Quentin vs. Twins

Carlos Quentin is congratulated in the dugout after hitting a 3-run homer in the second inning against the Twins at U.S. Cellular Field. (Chris Sweda, Chicago Tribune / August 10, 2010)

What's your take on Dayan Viciedo's future with the organization in light of the Adam Dunn/Paul Konerko signings? No real opportunity for Dayan to get significant playing time at 1B or designated hitter now or in the foreseeable future. He doesn't really impress as a third baseman, where I think Morel will claim the job. Is there a chance Viciedo can play a passable outfielder, or is he now just trade bait? Given his age, wouldn't it be awfully risky (even for Kenny Williams) to trade him if he really has the ability to become a 25+ HR guy? -- Michael; Cape Elizabeth, Maine

I think it would be a terrific idea to move him to the outfield. After he signed a four-year, $10 million contract before the 2009 season, there was talk that he could be used in right field (made sense after the Sox flirted with trading Jermaine Dye to Cincinnati for Homer Bailey -- although Viciedo had more experience at third base).

Viciedo has a strong arm and moves well for his size. The Sox don't have much young outfield depth. Stefan Gartrell led the minor league system with 27 home runs last year at Triple-A Charlotte, but he turned 27 last Friday and his name isn't raised by opposing scouts.

Viciedo is only 21. I know there are legitimate questions about his plate discipline (two walks in 104 at-bats), but developing or finding power at a young age is very difficult to possess. Dayan has worked hard since his first spring training and has kept his weight at a playable level. He should get a chance to finally turn the corner soon.

There were unsubstantiated rumors that the Phillies were interested in Carlos Quentin and that the Sox would shop him. What do you think of his value taking fielding, mental make-up and conditioning (and any role for these in his frequent injuries) into account? Would it be feasible for both sides to do some trade involving Quentin, Viciedo (who now is very much blocked on the Sox), Domonic Brown, and maybe others? -- Jeff; San Francisco

Hey, Jeff, keep the weather nice for me. I'm headed out there for the Santa Clara Valley Hot Stove Banquet on Jan. 25.

There used to be a saying in the 1980s that you could be sure of three things -- death, taxes and a Philadelphia scout at each major league game.

I can tell you that the Phillies scout the White Sox as often as any team in the majors. I know that one of their top scouts bought a bleacher seat at U.S. Cellular Field during the Cubs series, just to watch an outfielder. I'm very positive that player in question was Quentin, especially since that scout had a revealing assessment of Quentin's demeanor during his freshman year at Stanford.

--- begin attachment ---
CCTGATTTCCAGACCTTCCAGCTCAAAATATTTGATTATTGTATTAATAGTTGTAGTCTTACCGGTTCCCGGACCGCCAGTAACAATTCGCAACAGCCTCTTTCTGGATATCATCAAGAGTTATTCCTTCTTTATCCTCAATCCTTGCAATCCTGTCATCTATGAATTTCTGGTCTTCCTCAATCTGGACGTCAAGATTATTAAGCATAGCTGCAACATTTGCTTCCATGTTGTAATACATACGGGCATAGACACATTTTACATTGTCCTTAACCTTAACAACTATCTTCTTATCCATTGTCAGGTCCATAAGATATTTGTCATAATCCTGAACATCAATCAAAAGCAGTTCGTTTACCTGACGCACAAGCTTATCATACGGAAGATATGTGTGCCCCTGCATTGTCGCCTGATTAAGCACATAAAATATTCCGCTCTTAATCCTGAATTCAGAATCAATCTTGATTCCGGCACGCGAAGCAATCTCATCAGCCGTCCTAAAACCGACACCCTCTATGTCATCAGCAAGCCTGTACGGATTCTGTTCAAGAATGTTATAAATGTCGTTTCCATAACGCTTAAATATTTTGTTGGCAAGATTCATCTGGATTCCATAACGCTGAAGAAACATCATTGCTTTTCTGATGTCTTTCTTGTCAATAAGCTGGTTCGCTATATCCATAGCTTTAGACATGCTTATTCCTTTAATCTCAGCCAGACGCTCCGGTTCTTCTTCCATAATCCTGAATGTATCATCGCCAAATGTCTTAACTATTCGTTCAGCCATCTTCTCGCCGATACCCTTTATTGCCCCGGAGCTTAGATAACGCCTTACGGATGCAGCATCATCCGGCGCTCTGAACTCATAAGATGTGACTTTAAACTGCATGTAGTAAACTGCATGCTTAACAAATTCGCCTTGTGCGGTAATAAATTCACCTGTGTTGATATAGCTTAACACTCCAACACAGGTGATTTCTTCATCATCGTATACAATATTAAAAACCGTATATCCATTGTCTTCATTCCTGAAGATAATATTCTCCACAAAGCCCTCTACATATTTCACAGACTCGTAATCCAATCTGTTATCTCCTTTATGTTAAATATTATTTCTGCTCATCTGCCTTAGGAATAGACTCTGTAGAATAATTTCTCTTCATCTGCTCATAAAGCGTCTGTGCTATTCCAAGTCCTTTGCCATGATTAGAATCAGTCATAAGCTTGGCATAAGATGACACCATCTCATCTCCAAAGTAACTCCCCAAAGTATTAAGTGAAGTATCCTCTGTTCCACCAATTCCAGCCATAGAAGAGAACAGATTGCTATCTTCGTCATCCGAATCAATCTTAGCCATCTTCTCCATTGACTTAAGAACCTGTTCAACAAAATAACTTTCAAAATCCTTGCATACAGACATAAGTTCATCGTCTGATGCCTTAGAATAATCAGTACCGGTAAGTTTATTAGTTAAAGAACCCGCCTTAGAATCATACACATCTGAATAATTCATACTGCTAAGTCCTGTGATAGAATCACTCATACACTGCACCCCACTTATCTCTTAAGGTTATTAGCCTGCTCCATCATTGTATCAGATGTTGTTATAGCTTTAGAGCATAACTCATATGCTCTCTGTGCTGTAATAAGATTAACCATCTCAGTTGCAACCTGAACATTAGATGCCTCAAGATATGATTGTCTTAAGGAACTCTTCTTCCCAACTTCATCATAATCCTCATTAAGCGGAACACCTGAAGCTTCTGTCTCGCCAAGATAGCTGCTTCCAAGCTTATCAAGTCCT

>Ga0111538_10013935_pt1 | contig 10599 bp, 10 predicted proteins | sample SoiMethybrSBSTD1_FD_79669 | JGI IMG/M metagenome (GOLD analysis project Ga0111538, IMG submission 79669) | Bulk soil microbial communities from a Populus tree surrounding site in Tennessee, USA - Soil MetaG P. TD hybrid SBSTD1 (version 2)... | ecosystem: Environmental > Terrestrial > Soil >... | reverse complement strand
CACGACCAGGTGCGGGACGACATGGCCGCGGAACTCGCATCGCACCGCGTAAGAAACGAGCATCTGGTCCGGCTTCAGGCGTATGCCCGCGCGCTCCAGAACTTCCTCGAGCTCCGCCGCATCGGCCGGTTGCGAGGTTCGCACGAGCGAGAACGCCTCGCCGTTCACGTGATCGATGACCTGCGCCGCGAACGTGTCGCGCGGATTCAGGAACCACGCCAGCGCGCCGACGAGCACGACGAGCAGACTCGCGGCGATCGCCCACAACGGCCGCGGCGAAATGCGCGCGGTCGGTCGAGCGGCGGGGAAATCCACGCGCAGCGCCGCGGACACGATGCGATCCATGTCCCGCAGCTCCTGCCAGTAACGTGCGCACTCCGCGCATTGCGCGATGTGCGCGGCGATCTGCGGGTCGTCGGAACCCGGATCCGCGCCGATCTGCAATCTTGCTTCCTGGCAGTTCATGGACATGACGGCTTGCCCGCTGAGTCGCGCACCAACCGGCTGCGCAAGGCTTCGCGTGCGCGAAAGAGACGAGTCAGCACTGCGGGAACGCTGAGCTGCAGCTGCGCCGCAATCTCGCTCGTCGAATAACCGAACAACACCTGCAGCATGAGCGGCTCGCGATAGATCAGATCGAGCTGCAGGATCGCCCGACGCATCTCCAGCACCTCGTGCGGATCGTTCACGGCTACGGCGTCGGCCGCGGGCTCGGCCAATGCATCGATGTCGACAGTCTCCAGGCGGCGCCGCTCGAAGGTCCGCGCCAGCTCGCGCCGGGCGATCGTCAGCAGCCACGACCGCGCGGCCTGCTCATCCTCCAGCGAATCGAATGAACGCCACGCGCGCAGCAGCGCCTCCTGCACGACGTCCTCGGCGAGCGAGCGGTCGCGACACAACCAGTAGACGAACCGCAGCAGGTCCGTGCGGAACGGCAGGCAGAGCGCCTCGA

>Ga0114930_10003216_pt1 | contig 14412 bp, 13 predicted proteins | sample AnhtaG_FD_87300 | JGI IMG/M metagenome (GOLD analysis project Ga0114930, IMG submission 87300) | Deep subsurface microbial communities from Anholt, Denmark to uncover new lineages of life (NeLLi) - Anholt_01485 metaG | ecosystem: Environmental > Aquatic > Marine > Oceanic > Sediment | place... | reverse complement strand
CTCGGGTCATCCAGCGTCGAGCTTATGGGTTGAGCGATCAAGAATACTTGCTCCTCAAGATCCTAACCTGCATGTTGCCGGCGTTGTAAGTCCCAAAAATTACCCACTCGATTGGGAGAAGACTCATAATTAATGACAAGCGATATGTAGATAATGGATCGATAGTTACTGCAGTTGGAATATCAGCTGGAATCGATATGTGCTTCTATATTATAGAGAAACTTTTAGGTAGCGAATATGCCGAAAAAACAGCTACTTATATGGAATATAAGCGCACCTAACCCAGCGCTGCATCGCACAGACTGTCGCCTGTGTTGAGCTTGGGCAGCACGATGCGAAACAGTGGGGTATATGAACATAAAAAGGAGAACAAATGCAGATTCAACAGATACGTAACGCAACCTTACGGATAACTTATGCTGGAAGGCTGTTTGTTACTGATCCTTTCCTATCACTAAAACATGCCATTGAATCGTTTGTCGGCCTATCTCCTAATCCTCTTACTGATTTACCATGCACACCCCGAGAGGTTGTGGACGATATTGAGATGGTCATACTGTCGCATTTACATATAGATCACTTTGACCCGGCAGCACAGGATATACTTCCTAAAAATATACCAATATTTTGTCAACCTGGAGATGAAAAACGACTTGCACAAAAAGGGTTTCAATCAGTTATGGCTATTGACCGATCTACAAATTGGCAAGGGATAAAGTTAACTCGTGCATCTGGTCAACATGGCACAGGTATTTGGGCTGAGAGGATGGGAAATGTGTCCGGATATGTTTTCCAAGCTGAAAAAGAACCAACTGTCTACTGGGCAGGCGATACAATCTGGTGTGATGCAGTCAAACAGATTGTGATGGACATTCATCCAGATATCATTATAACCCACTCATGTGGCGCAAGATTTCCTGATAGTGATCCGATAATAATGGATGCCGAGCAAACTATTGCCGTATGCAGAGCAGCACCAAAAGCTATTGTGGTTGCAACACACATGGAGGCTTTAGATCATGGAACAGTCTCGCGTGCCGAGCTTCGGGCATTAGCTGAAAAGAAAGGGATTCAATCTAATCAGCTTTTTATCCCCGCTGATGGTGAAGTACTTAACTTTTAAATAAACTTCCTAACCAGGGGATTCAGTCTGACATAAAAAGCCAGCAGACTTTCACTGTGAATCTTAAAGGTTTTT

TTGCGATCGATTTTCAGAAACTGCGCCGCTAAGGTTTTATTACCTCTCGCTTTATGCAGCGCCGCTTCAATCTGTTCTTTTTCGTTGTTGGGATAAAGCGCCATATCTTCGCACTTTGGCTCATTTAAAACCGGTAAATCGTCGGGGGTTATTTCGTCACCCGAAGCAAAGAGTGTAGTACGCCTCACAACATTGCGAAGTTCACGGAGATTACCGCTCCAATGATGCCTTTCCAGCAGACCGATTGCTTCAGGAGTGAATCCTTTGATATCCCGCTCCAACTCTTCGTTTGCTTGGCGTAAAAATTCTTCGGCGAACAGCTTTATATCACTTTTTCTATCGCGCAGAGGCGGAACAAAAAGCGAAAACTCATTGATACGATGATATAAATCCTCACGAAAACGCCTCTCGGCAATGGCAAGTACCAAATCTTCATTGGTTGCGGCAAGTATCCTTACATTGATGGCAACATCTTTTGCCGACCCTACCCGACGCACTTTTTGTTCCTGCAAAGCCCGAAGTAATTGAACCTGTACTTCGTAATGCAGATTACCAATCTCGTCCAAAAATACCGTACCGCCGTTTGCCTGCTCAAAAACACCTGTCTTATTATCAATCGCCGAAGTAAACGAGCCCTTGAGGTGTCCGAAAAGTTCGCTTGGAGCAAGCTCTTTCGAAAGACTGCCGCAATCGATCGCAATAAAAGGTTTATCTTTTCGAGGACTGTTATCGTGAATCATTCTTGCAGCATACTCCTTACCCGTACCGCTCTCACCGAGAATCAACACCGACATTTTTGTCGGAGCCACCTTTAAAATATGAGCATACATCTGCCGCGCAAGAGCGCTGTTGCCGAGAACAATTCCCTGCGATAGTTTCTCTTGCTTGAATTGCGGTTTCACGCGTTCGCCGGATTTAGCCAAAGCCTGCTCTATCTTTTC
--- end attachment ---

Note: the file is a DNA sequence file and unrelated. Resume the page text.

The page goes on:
Health always will be the big issue with Carlos. We'll just have to accept his internal scrimmages. He admitted he played with some ailments that he kept to himself.

Before the Sox went on their 25-5 run last summer, I thought there was a realistic chance that either J.J. Putz or Bobby Jenks could have been dealt to the Phillies. In the case of Carlos, I think he stays in Chicago, for now. But if Viciedo moves to the outfield and develops quickly, the landscape could change. Look at what San Francisco did with Bengie Molina after Buster Posey tore up Triple-A during the first part of 2010.

I've followed Gordon Beckham the last couple of years and think he has a ton of potential. I was trying to find an update on whether he is still feeling any effects from his wrist injury and whether there is any concern there. Can you shed any light on Beckham's status? -- Eric; New York, NY

Gordon said his hand feels fine after finally breaking some scar tissue. This is an important development.

But just as essential to Gordon's production is keeping his right shoulder strong. He played most of last spring with a sore shoulder, and he vowed to throw more in the off-season to prevent the fatigue and soreness that he suffered and caused many to wonder.

I am a big CWS fan. Noise around closer position is loud, and I see CWS didn't sign Rafael Soriano (Editors note: He went to the Yankees). Who then would be the closer in 2011? -- Glen Bentley; Lancaster, PA

It looks like a closer-by-committee setup, with Matt Thornton and Jesse Crain sharing the duties unless Chris Sale stays in the bullpen. It was essentially a committee for the final four weeks after Bobby Jenks' injury.

If you're wondering why Sale would close over Thornton in the event Sale stays in the bullpen, the reason is that Thornton has reached All-Star status as an eighth-inning pitcher. It would be tough to move him out of a role he has succeeded in.

Sergio Santos has the stuff to close, but he needs to strikes with more efficiency. I still think Sale's future is as a starting pitcher, but this team is built to win now.

I'm not that crazy about a closer by committee setup. I point to the 2003 Boston Red Sox as an example, since they tried Brandon Lyon, Chad Fox, Alan Embree and Mike Timlin before trading for Byung-Hyun Kim two months into the season.

Having written all this, the Sox could make a mid-season trade with a non-contender should they believe they need a permanent closer, as Minnesota did with Matt Capps last summer.